Better Late Than Never: IRS Releases 1099 Reporting Guidance Impacting 2020 Season

Wendy Walker
January 20, 2021

January is in full-swing as businesses and software filers scramble to prepare Forms W-2, 1099, 1098 and other information returns to issue to recipients by the end of this month. As the deadline approaches for what is arguably the busiest month of tax season, the IRS released Notice 2021-06 impacting 1099’s that your company may be planning to issue.

Background

Banks and other service providers administering Small Business Administration (SBA) loan programs are required to issue Forms 1098, 1099 and other tax statements to borrowers of those loans. The Coronavirus Aid, Relief, and Economic Security (CARES) Act provided, among other things, loan subsidies to borrowers of specific SBA loans such as the Paycheck Protection Program (PPP) loans, SBA 7(a) loans, and others. Lenders received the subsidies and applied the funds directly to outstanding principal and interest due on specific borrower loan accounts. Other provisions of the PPP provided appropriations for ‘forgiveness of debt’ for eligible borrowers who could establish specific qualifying criteria. Still other CARES Act relief consisted of grants for eligible student borrowers in certain emergency situations. 

In their haste to get relief passed for small businesses, congress failed to address the tax consequences. As a result, many of the CARES Act and subsequent legislative ‘relief payments’ are reportable as taxable income to the borrower.

At the end of last month, the Consolidated Appropriations Act of 2020 was passed and included Section 279 which provided the IRS authority to waive the requirement to issue and file certain information returns. 

Notice 2021-06 describes the returns in scope for relief from 2020 reporting.

Form 1099-C – debt forgiveness reporting

Although the IRS notified the industry in Announcement 2020-12 that Form 1099-C reporting was not required for forgiven amounts associated with PPP loans; Internal Revenue Code Section 6050P requires lenders to report even when the debtor is not subject to income tax

With the tax reporting issues from the last economic crisis still lingering, banks sought to get clearer guidance in advance of tax reporting season. In August, the American Banking Association (ABA) implored the Senate Finance Committee to address the Form 1099-C reporting implications of the PPP. 

In Notice 2021-06, the IRS specifically grants lenders relief from the requirement to issue Form 1099-C for affected SBA loans from the CARES Act and the Economic Aid Act.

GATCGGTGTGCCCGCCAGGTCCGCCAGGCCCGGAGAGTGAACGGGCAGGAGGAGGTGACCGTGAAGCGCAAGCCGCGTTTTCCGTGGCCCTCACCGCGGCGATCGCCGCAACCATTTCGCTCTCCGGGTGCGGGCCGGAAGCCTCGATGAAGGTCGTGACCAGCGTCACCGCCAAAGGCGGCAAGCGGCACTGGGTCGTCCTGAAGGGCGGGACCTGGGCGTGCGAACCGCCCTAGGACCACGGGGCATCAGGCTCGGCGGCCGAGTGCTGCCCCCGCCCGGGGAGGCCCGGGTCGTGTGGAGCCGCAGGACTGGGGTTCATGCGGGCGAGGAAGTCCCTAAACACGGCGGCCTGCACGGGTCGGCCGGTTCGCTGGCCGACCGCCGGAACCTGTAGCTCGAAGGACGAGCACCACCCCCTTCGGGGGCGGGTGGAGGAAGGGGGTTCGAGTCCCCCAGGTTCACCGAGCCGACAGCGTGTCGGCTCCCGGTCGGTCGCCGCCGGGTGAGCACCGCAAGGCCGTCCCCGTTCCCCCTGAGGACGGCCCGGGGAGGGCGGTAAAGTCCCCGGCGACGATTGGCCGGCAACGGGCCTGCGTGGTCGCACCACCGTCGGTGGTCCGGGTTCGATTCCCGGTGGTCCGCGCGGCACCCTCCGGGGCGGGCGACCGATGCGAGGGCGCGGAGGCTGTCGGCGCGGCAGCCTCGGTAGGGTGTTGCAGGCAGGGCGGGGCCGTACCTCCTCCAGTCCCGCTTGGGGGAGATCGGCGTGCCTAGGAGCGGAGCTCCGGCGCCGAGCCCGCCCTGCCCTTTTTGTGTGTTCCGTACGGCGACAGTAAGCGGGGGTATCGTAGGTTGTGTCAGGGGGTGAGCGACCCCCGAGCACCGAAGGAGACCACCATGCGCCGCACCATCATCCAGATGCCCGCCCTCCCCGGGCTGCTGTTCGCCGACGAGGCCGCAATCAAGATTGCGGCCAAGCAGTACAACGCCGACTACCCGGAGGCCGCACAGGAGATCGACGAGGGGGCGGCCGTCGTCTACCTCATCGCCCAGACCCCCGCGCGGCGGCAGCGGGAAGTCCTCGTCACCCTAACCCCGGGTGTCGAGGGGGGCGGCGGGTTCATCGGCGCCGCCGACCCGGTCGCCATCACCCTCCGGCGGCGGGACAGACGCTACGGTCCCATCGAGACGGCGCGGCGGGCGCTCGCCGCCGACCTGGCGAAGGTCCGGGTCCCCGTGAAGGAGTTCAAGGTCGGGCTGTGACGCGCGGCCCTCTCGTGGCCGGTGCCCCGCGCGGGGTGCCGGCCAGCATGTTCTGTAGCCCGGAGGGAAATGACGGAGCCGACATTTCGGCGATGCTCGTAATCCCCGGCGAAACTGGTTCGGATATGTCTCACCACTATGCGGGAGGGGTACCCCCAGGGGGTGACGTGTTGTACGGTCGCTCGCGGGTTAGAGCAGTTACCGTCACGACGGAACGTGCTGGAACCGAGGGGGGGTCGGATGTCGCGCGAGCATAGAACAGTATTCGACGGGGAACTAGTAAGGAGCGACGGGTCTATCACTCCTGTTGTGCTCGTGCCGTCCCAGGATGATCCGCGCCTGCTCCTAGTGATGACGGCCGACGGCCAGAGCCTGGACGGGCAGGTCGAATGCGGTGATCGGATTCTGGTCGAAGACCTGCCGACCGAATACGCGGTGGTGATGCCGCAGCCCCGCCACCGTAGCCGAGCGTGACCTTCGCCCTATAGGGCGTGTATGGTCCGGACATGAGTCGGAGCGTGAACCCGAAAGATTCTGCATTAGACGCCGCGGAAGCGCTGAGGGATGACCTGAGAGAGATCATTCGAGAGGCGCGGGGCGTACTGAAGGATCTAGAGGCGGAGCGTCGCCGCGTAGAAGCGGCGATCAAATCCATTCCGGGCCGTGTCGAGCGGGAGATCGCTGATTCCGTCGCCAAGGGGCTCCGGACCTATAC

Form 1099-MISC and Form 1098 – reporting of loan subsidies

Loan subsidy amounts apportioned to borrowers of some of the SBA loan programs were not specifically excluded from income tax in the CARES Act. The SBA released an information notice in early December, directing SBA lenders to report Form 1099-MISC for all amounts applied to principal, interest and/or fees related to SBA 7(a), 504 and microloans. The ABA initially responded that the guidance was not in line with how banks interpreted the CARES Act and information reporting requirements.

In Notice 2021-06, the IRS grants relief to lenders from the requirement to report Forms 1099-MISC for a variety of loan subsidy and grant amounts apportioned in the CARES Act and the Economic Aid Act.

In the same information notice, the SBA indicated that lenders should report interest paid amounts in Box 1 of Form 1098. This guidance contradicts the IRS instructions for Form 1098 which specifically indicates “do not report mortgage interest received from any governmental unit”. 

In Notice 2021-06, the IRS specifically indicates that payers should include interest paid amounts associated with the SBA subsidy payments in Box 1 of Form 1098. Section 1112 of the CARES Act provides that borrowers can deduct interest amounts associated with these SBA loans, and the IRS highlighted that if a lender fails to report the amounts, it could result in the borrower receiving a CP2000 mismatch notice. 

Further, Notice also clarified that grant monies received by colleges and universities and applied to student tuition and related expenses is reportable on Form 1098-T Tuition Statement.

The guidance in Notice 2021-06 is welcome relief given the uncertainty surrounding so many transactions and the downstream impact to so many taxpayers. 

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Author

Wendy Walker

Wendy Walker is the principal of Tax Information Reporting solutions at Sovos. She has more than 15 years of tax operations management and tax compliance experience with emphasis in large financial institutions, having held positions with CTI Technologies (a division of IHS Markit), Zions Bancorporation and JP Morgan Chase. Wendy has served as a member of several prominent industry advisory boards. She graduated with a BS in Process Engineering from Franklin University and earned her MBA from Ohio Dominican University, in Columbus, Ohio.
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